Jewish Food

Jewcy Mothers Cooking: Hundred Year Old Hamantaschen

A rabbi’s son has a hamantashen recipe. Are you surprised? Read More

By / March 18, 2011
Jewcy loves trees! Please don't print!

Growing up as the son of a rabbi meant we constantly entertained guests on the weekends.  Holidays meals were considered small if there were less than 25 guests.  I wouldn’t say I was shy per se, but by an early age I found that I preferred shuttling between table and kitchen to schmoozing with congregants, and sometimes, even with family.

I also really enjoyed learning from my mom in the kitchen. I spent more time with her there than anywhere else.  Cooking was not a chore in our house.  It was both a creative outlet and an expression of love, but not in the stereotypical “eat because you never know when the Nazis will come back” kind of way.  There were no Holocaust survivors in our immediate family; in fact, both of my mom’s parents were born in Minneapolis (Go Vikings!).  For years, my bubbe and her sisters were the primary family bakers, and we waited eagerly each year for holiday packages to arrive.  Bubbe taught me to cook and carve the Thanksgiving turkey, and with my mom, taught me the art of baking not one, but two types of hamantashen.   Anybody can make a cookie dough, but are you ready for yeast dough hamantashen?  Imagine a stuffed sweet challah.  There’s really nothing better.

Ten years ago, right around this time of year, my grandfather died unexpectedly.  My grandmother, already in the final stages of a prolonged battle with breast cancer, would die less than 10 days later.  I’m not entirely sure what drove me to do it, but in the week of shiva for my grandfather, as we waited for the inevitable, I baked a lot of these hamantashen.  The moment was bitter, but the taste retained its sweetness.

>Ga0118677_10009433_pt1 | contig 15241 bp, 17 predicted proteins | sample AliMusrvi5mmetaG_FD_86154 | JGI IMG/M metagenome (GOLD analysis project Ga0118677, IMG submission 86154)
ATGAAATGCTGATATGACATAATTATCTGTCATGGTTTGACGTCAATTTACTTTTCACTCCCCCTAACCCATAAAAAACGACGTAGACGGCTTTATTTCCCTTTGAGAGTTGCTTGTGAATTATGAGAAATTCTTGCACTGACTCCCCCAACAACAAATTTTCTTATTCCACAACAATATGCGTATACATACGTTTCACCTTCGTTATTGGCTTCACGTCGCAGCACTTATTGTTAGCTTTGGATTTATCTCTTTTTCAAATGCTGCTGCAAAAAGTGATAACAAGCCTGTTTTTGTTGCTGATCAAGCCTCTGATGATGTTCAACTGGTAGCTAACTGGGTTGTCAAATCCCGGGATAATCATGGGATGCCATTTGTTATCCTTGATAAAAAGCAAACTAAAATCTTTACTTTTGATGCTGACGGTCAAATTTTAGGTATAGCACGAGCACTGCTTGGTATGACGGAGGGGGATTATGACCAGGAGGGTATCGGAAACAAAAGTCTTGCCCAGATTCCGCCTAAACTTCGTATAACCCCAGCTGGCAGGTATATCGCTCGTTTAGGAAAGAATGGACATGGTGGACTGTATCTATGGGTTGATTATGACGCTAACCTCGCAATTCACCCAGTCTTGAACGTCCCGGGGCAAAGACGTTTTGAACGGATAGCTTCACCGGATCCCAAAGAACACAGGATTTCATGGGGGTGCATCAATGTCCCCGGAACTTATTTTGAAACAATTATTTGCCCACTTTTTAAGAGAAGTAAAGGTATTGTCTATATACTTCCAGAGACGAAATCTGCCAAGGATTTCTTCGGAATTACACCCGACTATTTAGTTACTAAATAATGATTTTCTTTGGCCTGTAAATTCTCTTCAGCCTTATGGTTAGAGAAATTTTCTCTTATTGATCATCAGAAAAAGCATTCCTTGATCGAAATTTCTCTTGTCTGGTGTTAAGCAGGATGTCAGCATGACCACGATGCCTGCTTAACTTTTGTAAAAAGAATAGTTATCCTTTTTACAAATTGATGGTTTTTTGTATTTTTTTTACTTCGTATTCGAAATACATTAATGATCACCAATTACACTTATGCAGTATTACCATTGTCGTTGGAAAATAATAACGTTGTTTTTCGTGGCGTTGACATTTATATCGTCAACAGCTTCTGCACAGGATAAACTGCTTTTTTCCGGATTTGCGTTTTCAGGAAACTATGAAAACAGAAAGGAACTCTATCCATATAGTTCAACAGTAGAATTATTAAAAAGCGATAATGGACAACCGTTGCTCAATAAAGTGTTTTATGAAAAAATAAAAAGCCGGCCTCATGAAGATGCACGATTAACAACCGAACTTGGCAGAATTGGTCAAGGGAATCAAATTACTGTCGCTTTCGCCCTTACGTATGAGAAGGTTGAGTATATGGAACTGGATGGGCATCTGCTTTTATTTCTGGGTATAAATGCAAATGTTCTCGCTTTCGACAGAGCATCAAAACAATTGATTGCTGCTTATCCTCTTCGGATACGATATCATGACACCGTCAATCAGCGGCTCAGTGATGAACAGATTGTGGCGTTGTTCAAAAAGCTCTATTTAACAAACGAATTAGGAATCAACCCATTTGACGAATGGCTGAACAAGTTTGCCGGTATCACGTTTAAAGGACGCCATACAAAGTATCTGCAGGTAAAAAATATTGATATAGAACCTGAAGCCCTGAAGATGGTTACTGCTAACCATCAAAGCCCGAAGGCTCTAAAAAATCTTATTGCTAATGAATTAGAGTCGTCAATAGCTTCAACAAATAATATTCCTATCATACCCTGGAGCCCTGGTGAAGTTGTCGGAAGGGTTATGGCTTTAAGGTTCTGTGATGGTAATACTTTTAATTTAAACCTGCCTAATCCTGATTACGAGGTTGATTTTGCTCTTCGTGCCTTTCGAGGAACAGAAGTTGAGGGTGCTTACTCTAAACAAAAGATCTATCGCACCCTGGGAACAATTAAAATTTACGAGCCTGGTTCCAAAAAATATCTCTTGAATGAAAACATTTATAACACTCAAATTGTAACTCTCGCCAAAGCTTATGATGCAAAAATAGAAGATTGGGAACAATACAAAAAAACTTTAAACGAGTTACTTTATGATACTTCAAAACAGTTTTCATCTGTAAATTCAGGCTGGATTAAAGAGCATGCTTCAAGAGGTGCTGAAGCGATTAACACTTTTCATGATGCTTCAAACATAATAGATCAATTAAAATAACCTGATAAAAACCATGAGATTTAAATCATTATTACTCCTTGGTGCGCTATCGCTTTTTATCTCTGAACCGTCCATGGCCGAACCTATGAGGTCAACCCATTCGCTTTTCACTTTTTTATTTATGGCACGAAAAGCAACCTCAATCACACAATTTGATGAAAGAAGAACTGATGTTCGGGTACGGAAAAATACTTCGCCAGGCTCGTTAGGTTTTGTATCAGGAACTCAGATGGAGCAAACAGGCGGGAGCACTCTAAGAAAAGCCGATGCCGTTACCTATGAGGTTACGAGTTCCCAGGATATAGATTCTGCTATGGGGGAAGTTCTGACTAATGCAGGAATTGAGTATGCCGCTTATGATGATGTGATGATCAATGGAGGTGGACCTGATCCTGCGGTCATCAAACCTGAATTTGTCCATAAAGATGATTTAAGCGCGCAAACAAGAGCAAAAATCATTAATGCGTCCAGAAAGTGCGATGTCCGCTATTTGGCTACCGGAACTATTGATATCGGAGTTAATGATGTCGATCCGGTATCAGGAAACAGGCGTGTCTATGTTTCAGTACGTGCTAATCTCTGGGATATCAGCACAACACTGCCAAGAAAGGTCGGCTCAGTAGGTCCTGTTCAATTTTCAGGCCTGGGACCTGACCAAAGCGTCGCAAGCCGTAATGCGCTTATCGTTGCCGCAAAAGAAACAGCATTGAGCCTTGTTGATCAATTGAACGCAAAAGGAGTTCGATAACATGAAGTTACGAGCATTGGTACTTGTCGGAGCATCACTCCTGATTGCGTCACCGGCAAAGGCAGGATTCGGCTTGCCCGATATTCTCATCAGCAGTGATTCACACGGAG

In this edition of Jewish Mothers Cooking, we’re going to share the Bisman (but first Rubenstein, and before that, Widetsky) family recipes for each, one of which goes back at least 100 years.  Filling flavors are up to you, but you should know that if you don’t eat one with poppyseed filling, you’re not really eating hamantashen.  Take a risk, and don’t worry about what gets stuck in your teeth.  Just buy some floss.

5th Generation Hamantashen Baker

COOKIE DOUGH HAMENTASHEN RECIPE (from a Beth El Minneapolis cookbook, year unknown)

4 ¼ c. flour
1 ½ c. sugar
½ lb. unsalted butter or margarine, cold and firm
4 t. baking powder
¼ t. salt
2 large eggs
3 T. orange juice
Finely grated zest of two oranges (optional)

Mix dry ingredients in food processor for 2 seconds.  Add butter in 1 T. sections and pulse in short bursts until it resembles coarse meal.  Mix in liquid until dough is smooth and moist.  Wrap in waxed paper (or saran wrap) and refrigerate at least two hours or, ideally, overnight.

Roll out to 1/8 inch thickness.  Cut into circles, form hamentashen and bake at 400 for 12 to 15 minutes until golden brown.

BUBBE FANNY’S YEAST DOUGH FOR HAMENTASCHEN RECIPE (Passed down through 4 generations, brought to America from Europe by Bubbe’s mother)

Dissolve:
2 cakes or envelopes yeast in
2 c. warm milk (or water)
1 T. sugar

Let sit for a few minutes until it starts to foam

Add:
¼ lb. butter (or margarine), melted or very soft
3 eggs
¾ c. sugar
3 eggs
½ t. salt
6 c. flour

Mix well
Refrigerate overnight (or let rise until doubled)
Roll out, cut in large circles and fill

Bake at 350 degrees until golden brown – about 20 minutes